HB23-1126: Consumer Reports Not Include Medical Debt Information

Limiting the medical debt than can be reported to an individual’s consumer report so that Coloradan’s don’t have a harder time securing things like housing because of health-related debt.  

HB23-1186: Remote Participation in Residential Evictions

Allowing tenants who must appear at an eviction hearing the option to participate virtually, reducing the barriers for renters to fully participate in the judicial process and not lose their housing just because they can’t get to the courthouse.

HB23-1095: Prohibited Provisions in Rental Agreements

Preventing landlords from requiring tenants to sign away rights to things like class action lawsuits in their leases, protecting renters from compromising their access to justice in exchange for housing.

HB23-1190: Affordable Housing Right of First Refusal

Giving local governments the option to match an offer when a multifamily building goes up for sale to help increase affordable housing statewide in a competitive real estate market.

HB23-1192: Additional Protections in Consumer Code

Concerning the creation of additional protections in the consumer code.

HB23-1115: Repeal Prohibition Local Residential Rent Control

Removing the statewide ban to allow local governments to determine their own need for rent stabilization.

Past Legislative Accomplishments

CEDP was founded as a direct response to the economic instability and housing insecurity brought on by the coronavirus pandemic in 2020. In those early days, we were primarily a community organizing effort, and we rallied around advocating for an eviction moratorium to keep Coloradans housed amidst the public health emergency. This organizing work afforded us the opportunity to hear directly from clients about the systemic challenges they faced.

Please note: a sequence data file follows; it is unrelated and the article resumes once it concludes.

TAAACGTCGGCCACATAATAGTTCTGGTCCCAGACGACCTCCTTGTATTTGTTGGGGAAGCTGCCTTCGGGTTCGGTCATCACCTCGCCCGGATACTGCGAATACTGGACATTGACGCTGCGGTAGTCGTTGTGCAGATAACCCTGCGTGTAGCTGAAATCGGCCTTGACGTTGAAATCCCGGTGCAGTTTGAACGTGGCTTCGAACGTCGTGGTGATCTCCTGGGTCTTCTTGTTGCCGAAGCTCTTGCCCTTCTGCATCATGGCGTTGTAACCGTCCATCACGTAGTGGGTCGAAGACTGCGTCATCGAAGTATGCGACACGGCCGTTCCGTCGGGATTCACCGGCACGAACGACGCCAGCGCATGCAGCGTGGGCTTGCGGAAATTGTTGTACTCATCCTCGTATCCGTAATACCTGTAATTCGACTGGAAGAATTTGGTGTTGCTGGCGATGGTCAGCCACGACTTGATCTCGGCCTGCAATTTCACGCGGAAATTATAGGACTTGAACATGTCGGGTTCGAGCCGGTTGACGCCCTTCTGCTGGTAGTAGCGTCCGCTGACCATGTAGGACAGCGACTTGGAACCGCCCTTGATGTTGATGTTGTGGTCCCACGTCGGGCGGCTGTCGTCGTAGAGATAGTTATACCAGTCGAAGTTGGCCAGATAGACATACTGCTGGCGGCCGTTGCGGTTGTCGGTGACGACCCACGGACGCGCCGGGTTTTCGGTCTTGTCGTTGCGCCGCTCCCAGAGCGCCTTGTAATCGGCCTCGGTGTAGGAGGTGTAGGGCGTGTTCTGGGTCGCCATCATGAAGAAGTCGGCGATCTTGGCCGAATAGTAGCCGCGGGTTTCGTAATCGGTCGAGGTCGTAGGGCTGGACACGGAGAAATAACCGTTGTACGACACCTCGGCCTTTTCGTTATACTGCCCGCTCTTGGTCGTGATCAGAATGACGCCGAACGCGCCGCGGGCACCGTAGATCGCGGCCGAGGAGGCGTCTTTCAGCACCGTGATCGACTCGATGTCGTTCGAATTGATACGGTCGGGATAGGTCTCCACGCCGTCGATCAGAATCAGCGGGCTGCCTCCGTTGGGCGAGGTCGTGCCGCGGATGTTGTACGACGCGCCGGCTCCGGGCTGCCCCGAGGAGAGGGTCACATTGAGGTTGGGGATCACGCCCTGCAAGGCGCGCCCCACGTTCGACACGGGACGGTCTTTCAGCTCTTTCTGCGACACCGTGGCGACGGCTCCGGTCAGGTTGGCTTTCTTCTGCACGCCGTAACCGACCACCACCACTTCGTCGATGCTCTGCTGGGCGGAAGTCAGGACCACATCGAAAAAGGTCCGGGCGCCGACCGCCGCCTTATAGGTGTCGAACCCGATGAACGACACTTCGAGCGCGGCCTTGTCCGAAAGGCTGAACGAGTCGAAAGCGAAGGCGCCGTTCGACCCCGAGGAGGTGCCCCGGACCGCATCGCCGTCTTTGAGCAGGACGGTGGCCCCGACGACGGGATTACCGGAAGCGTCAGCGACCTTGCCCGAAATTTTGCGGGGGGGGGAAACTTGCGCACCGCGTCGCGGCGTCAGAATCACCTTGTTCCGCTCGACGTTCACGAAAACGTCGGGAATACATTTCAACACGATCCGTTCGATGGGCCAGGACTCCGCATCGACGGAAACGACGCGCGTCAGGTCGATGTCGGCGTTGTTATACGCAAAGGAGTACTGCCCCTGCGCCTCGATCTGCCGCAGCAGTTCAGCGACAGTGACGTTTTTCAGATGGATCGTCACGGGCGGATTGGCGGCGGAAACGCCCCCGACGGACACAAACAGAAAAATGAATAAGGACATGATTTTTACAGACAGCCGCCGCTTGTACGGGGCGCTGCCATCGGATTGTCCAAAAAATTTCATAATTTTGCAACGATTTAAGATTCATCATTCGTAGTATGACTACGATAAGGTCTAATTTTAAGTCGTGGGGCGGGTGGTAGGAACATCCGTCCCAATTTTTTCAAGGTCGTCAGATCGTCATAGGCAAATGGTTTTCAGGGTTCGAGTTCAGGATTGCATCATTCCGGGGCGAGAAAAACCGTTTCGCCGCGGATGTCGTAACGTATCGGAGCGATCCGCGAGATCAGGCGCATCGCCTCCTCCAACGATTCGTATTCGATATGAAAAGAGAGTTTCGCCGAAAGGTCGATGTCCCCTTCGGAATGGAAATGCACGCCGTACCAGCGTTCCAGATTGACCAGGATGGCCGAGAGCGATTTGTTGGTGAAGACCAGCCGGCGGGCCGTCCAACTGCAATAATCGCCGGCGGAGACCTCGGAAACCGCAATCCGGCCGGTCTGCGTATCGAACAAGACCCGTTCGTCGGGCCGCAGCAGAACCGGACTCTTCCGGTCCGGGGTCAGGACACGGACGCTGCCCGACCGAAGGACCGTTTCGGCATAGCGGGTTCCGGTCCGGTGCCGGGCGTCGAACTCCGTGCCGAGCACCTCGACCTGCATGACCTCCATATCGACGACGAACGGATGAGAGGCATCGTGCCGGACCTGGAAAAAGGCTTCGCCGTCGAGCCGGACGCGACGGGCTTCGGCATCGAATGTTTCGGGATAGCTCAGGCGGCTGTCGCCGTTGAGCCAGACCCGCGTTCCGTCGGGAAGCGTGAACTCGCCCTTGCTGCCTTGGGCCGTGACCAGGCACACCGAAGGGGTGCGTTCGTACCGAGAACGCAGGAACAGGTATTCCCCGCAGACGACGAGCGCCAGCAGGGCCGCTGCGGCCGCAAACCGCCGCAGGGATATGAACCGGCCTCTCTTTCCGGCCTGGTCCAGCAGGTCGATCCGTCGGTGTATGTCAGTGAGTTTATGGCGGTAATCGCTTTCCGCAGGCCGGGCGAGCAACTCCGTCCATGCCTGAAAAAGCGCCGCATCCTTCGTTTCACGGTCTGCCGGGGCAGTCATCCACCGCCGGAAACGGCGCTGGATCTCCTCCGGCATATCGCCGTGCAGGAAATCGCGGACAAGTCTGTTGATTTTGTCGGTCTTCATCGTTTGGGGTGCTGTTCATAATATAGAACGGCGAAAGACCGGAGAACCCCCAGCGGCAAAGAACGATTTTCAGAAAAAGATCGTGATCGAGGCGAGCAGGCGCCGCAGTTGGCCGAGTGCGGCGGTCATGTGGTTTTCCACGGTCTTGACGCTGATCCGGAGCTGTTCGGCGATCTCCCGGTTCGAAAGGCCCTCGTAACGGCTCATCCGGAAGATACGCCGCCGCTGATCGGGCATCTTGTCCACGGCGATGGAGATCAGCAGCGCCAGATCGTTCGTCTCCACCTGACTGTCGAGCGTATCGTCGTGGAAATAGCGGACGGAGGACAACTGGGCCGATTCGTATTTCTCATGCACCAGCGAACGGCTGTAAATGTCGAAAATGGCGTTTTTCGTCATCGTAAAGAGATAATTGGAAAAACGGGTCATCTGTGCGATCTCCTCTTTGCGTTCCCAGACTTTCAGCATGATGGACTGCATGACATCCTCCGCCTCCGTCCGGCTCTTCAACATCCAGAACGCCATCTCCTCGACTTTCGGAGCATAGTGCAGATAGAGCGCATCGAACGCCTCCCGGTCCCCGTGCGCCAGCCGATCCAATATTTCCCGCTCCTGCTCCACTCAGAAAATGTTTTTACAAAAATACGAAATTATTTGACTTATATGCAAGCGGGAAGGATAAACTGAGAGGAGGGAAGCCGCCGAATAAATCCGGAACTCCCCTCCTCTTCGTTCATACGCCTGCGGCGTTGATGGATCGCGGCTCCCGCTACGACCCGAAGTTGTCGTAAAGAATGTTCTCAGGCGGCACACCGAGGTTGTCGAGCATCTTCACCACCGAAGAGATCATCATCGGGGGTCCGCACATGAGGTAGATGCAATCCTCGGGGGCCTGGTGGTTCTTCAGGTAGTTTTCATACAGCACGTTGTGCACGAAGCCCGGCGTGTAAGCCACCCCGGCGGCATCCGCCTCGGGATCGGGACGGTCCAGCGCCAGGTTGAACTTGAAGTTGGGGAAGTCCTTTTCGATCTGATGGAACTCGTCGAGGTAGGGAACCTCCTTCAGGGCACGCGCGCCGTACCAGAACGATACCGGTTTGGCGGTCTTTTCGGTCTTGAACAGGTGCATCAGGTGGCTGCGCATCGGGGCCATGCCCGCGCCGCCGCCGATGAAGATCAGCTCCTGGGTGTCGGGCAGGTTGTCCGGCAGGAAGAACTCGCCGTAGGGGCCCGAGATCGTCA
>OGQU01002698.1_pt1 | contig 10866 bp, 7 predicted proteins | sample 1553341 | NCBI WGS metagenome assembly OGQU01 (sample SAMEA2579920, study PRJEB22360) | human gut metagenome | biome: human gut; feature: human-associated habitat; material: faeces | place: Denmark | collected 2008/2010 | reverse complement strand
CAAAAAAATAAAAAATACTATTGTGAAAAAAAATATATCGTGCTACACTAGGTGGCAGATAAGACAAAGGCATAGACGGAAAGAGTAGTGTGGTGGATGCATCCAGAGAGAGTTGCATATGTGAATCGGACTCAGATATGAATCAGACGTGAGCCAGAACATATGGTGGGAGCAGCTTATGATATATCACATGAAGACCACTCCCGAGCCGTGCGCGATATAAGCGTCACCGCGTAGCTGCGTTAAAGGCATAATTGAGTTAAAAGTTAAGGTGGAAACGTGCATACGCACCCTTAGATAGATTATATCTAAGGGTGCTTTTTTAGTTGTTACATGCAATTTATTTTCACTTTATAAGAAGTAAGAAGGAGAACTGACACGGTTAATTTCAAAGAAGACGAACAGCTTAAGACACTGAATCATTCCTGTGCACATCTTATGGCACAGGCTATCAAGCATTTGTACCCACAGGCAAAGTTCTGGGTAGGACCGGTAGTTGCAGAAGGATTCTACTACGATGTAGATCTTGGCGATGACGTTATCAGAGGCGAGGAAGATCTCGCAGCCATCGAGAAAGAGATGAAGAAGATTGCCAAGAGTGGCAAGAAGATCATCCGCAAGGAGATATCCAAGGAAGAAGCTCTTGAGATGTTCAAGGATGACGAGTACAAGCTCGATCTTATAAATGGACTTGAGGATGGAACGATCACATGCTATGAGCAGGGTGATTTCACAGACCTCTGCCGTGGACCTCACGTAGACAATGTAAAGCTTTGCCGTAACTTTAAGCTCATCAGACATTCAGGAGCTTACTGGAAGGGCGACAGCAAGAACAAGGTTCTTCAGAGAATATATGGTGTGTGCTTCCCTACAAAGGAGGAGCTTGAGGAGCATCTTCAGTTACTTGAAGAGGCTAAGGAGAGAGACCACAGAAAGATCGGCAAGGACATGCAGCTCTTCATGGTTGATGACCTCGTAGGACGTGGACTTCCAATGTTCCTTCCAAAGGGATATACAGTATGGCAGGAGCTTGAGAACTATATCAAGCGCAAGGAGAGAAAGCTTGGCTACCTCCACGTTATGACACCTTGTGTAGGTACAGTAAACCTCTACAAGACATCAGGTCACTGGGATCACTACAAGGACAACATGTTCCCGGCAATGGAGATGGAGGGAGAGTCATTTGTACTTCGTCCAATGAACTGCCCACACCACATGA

During the 2021 Colorado state legislative session, we drafted and led the campaign to pass SB21-173 drawing directly from what we’d learned from our clients, many of whom faced an uphill battle to remain in their homes. Dubbed the Tenants’ Bill of Rights, the bill codified some important renter’s protections into Colorado state law, which has historically been heavily weighted in favor of landlords, especially when it came to going to court for an eviction.  

We worked in close partnership with community organizations and nonprofits, ultimately earning more than 50 endorsements. Dozens of our clients showed up to testify in support of the bill’s passage as it worked its way through the legislature, in some cases staying late into the night to ensure their stories were heard by lawmakers. 

During the 2022 legislative session, we once again focused on client priorities, this time working to root out predatory residential towing and address abuse in Colorado’s mobile home parks. We helped lead the charge on HB22-1287, which strengthened Colorado’s Mobile Home Park Act and provided new protections to prevent displacement and predatory practices committed by mobile home park owners.

The 2022 session also saw CEDP leading the effort to pass the Towing Bill of Rights, HB22-1314. This legislation came on the heels of our clients’ stories of being unjustly towed from their apartment complex for dubious reasons, as well as our own research into the non-consensual towing industry. We had too many clients facing eviction because they had to spend their rent money to get their car back. HB22-1314 limits the circumstances in which a towing company can remove a vehicle from a residential property in Colorado, caps how much someone must pay to retrieve their vehicle from a tow lot, and provides a number of other consumer protections to safeguard against a historically predatory industry.